The judgments inflicted on this guilty people are awfully displayed in the next verse of the parable.
"When the king heard thereof, he was wroth; and he sent forth his armies, and destroyed those murderers, and burnt up their city." [Matt. xxii. 7.]
In the awful fulfilment of this denunciation, [98/99] Jerusalem was "trodden under foot;" "one stone" of that obdurate city which had "killed the prophets, and stoned those who were sent unto her, was not left upon another;" [Matt. xxiii. 37.] and all its guilty inhabitants, after encountering the horrors of famine, "fell by the sword" of invading armies.
The invitation to the Gospel feast, thus rejected by the Jews, was addressed to the Gentiles.
"They who were bidden were not worthy. The king therefore said to his servants, Go ye into the highways and hedges, and as many as ye shall find, bid to the marriage. So those servants went to the highways, and gathered all as many as they could find, both good and bad: and the wedding was furnished with guests." [Matt. xxii. 8, 9, 10.]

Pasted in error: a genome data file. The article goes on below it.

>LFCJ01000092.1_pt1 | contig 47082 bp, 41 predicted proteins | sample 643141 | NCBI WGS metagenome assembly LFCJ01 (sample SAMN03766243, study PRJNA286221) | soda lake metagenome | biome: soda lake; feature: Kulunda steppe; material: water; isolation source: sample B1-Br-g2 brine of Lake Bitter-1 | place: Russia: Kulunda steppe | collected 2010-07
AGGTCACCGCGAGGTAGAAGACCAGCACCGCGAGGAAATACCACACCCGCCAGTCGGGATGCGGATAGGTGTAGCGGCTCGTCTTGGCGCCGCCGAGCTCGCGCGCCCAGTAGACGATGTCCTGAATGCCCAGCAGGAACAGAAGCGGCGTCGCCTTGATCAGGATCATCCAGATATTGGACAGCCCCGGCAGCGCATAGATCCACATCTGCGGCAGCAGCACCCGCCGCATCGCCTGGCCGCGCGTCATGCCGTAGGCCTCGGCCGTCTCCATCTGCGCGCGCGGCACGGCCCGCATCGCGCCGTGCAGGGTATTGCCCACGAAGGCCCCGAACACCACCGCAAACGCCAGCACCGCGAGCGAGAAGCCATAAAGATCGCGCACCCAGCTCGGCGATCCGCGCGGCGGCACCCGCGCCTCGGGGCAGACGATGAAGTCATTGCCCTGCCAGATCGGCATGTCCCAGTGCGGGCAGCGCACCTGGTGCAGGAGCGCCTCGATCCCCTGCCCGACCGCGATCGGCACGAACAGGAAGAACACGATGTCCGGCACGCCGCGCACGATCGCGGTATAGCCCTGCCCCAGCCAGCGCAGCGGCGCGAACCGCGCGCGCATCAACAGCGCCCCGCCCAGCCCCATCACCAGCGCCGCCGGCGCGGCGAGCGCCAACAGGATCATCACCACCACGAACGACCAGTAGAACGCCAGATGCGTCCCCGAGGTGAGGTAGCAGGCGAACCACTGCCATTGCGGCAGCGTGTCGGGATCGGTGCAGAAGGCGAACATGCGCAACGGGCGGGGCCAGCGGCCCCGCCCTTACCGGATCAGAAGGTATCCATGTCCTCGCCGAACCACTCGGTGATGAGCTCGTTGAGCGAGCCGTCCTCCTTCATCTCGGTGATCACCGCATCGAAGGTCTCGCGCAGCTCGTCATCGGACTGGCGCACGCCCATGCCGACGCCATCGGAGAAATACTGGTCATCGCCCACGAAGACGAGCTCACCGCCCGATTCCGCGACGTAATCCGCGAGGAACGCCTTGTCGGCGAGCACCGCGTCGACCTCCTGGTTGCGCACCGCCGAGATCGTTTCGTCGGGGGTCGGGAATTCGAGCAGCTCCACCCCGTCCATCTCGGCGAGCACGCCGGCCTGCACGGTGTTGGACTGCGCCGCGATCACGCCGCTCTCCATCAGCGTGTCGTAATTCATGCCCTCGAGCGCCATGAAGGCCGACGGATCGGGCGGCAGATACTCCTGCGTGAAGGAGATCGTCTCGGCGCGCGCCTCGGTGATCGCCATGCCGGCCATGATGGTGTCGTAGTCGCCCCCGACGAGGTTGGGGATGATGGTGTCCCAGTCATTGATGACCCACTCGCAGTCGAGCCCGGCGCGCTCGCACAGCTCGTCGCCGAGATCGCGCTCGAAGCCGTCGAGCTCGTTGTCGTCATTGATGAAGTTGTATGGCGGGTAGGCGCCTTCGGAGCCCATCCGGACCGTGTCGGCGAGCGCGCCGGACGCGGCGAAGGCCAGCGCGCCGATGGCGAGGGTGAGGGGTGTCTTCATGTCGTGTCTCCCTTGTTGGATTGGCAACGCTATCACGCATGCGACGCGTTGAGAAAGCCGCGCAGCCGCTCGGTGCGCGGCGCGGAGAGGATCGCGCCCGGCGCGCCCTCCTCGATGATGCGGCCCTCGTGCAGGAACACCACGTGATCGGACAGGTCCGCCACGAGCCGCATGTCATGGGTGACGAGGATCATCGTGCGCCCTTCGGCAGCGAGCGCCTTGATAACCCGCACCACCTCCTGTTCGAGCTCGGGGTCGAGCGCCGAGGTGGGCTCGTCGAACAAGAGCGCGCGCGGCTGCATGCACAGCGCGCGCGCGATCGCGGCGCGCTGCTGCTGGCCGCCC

It was perfectly consistent with Eastern hospitality, to invite the stranger and the pilgrim to share in the pleasures of their feasts. And thus does the parable denote the calling of the Gentiles. They who, in a spiritual sense, were journeying along the highways and hedges, "aliens from the commonwealth of Israel, and strangers to the covenant of promise," [Eph. ii. 12.] were called to partake of those Gospel privileges which the Jews contemptuously rejected. The merciful invitation was restrained by no exceptions; all, "both good and bad," were invited to the Gospel feast; "the sick," as well as they who were comparatively "whole;" "publicans and sinners," as well as they who were comparatively righteous, were called to partake of the blessings of salvation. The call was that of the evangelical prophet--"Ho, every one that thirsteth, come ye to the waters, and he that hath no money, [99/100] come ye, buy and eat." And the merciful invitation was not addressed in vain to insensible hearts, "for many came from the east and from the west, from the north and from the south, and sat down with Abraham, Isaac, and Jacob, in the kingdom of God;" while they, for whom these blessings were primarily designed, "the children of the kingdom," the unbelieving Jews, were finally "shut out."